Depending on where the campus is, there may also be an opportunity to take advantage of demand response or load curtailment programs offered by energy suppliers. These programs give price concessions in return for the consumer reducing its load at times when energy consumption across the power grid is at a critical peak. In this way, they can also avoid penalties from the utility for exceeding a maximum power demand level during peak times.

All of these opportunities are dynamic in nature. To respond to them, an EEM system offers an automated way of switching or adjusting non-critical loads (heating, air-conditioning, etc.), and turning generators on or off to reduce the energy drawn from the utility.

And because utilities may also bill an additional surcharge for consuming energy inefficiently below a minimum power factor level (typically caused by large motor loads), an EEM system can intelligently control capacitor banks to correct low power factor and avoid penalties.

Maintaining Power Quality
When it comes to power quality, the cost of sags, transients, outages, and harmonics can quickly become very expensive, not to mention disruptive, as data is lost, equipment damaged, and procedures interrupted. Power quality is especially critical for the types of sensitive applications found in data centers, science labs and medical facilities. These operations require near 100% uptime, and a higher level of power quality then traditionally used by electrical equipment.

The power grid was developed to deliver “three nines” of clean, reliable power; that is, it provides a constant flow of energy 99.9% of the time. This is sufficient for lighting systems and motor loads, but new digital assets and processes require power reliability as high as “six nines” (99.9999%) or higher.

To support their power needs, power-critical businesses may have one or more feeds from the utility, or some form of stand-by generation with a transfer switch that selects between the utility and the generator feed. However, because generators typically cannot start up instantly when needed, other forms of mitigation equipment, such as UPS/battery systems and flywheels are used to “fill the gap.” These are connected by a variety of electrical distribution equipment including transformers and circuit breakers. All of this equipment ultimately serves power to the sensitive loads such as data servers, communications switches, or process automation machinery.

When power quality problems are suspected, portable power-monitoring equipment can help to pinpoint problem areas, but for a large campus, an EEM system with its network of permanent-mount power meters installed at key buildings and procedures can verify power quality around the clock. The system provides fast, desktop access to status information for the entire electrical system, and the ability to receive early warning alarms anywhere by e-mail, to help avoid interruptions. And like the “black box” used by the airline industry, the EEM system provides valuable forensic data after an event, to help personnel identify the source of a disturbance, and take corrective action to help prevent a reoccurrence. Detailed power quality reports can also help personnel correlate poor power quality with negative impacts on operations and processes.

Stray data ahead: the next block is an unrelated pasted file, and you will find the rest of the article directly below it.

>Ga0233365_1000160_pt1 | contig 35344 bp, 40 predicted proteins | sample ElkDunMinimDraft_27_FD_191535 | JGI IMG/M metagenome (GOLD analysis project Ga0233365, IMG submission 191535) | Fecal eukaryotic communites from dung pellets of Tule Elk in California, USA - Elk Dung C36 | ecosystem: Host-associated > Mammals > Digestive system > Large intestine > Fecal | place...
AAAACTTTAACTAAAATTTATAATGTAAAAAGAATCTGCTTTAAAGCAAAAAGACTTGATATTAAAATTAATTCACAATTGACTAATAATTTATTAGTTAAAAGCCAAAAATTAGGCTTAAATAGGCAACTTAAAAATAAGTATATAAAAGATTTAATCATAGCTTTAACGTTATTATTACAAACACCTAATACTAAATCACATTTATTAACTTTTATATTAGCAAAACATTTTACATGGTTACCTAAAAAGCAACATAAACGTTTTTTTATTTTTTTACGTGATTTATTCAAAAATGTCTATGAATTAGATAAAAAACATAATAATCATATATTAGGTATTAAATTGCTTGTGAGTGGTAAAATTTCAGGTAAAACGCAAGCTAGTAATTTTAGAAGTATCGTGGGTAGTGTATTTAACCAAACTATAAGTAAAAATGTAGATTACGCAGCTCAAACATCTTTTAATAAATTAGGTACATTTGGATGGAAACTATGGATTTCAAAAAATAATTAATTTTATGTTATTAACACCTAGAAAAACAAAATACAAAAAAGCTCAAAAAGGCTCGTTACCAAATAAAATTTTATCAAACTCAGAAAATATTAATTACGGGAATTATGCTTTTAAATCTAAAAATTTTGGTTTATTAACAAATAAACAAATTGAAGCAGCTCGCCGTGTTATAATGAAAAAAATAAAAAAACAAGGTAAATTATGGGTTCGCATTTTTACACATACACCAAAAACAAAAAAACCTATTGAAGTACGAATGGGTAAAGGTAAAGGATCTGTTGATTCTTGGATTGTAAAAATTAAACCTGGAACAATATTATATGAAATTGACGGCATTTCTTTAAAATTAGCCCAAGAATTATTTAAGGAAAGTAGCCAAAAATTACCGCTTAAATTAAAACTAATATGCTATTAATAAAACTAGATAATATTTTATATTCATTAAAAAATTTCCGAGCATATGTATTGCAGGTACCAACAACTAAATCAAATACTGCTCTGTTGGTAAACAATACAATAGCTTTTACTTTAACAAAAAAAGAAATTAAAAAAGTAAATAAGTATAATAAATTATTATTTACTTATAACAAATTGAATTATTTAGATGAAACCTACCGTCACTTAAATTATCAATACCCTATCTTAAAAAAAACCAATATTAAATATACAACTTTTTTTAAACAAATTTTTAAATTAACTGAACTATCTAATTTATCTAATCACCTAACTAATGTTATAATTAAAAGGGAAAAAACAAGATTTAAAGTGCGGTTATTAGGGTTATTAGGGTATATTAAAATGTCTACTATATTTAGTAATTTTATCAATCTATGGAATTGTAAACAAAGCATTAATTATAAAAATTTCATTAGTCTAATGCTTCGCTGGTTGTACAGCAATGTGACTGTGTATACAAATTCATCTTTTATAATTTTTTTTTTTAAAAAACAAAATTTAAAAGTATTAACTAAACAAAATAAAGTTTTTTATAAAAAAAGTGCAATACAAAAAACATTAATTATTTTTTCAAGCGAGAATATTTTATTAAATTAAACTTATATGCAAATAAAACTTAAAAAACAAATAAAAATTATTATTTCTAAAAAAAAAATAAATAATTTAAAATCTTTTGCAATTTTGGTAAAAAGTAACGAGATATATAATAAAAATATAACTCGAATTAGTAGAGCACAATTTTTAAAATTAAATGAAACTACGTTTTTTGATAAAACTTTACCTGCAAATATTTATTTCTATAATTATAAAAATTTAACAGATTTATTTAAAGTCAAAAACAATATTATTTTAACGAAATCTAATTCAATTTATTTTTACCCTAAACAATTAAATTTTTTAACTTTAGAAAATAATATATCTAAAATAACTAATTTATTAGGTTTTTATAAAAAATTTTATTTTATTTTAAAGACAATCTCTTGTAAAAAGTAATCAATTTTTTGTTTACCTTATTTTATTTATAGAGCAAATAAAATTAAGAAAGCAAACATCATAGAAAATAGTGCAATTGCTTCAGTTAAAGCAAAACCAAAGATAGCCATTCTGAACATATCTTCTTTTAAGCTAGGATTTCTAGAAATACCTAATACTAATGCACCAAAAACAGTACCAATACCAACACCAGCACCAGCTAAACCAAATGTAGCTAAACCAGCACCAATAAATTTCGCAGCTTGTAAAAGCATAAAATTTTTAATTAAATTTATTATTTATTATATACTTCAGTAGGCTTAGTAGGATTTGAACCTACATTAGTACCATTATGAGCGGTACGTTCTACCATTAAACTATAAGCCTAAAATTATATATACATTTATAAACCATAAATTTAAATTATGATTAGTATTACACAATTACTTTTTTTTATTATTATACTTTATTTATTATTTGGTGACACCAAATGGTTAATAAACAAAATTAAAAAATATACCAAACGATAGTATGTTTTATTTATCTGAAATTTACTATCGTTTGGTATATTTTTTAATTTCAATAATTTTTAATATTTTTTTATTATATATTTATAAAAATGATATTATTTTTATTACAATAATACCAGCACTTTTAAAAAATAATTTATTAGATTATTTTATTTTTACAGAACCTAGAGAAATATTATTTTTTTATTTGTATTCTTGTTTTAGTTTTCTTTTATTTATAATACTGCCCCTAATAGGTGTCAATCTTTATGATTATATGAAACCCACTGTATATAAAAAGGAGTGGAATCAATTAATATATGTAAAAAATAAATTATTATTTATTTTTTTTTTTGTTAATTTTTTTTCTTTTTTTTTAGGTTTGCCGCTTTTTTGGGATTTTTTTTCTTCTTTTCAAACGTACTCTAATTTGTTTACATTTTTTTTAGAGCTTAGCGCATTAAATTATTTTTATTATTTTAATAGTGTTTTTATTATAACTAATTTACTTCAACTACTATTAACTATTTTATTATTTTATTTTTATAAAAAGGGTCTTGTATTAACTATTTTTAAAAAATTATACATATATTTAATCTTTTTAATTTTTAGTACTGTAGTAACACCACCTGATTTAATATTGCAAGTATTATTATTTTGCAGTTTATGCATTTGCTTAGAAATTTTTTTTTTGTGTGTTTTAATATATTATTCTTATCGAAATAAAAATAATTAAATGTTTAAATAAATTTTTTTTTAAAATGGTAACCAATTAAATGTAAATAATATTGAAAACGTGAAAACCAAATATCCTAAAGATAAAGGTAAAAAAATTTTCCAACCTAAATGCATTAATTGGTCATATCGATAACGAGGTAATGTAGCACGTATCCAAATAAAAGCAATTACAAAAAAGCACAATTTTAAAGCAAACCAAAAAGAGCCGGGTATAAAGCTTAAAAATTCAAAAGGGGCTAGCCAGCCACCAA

Improving Reliability
When considering threats to productivity at a university, it’s not hard to imagine the large-scale inconvenience from a power outage. In labs and research facilities across campus, a single interruption can easily result in the loss of months of costly work.

To help offset this risk, onsite generators are becoming a popular addition for large institutional facilities, but the opportunities they provide can also raise many questions. Whether used to improve reliability as a source of standby power, to cut costs through demand control, or to help convert waste heat to electricity through co-generation, a clear understanding of generator processes is crucial to the smooth and efficient operation of the facility. For this reason, an enterprise energy management system can provide a simple and efficient way to manage onsite generation assets.

Although onsite generation offers many benefits, the day-to-day operation can routinely present questions concerning automated starting and stopping, load management, and economic decisions. An EEM system can help on all fronts by profiling energy requirements, monitoring demand and supply, and managing generator startup based on signals, power failures, or even economic conditions. When energy prices are at their highest, an EEM system can shift power from non-essential loads, or dynamically shed several loads based on pre-configured priority specifications. In addition, advanced reporting tools that integrate generator control can provide the information necessary to help control demand, and minimize overall energy costs to the facility.

When considering ways to control costs on campus, sound energy management practices should be a priority. By monitoring consumption on an ongoing basis, managers can predict electricity costs for the month, avoid penalties, and verify each bill. Threats to power quality can be identified and corrected proactively, and disturbances can be dealt with promptly and efficiently.

A network of meters installed campus-wide can help to allocate costs by department or function, and verify the impact of any new energy initiatives. Automated reports can keep staff informed, so they can actively participate in programs to reduce energy consumption, increase efficiency, and minimize costs within their individual departments. In the long run, a detailed picture of overall energy requirements can help to identify opportunities for better supply contracts, alternative rate structures, or new construction such as on-campus generation.

The place to start is a clear understanding of energy usage across campus over a given period of time. From there, assessments can be made based on fact, corrective measures can be identified, and the relative success of improvements can be verified. By supporting a continuous cycle of research, optimization and verification, an investment in energy management strategies can open the door to a more efficient and cost effective future.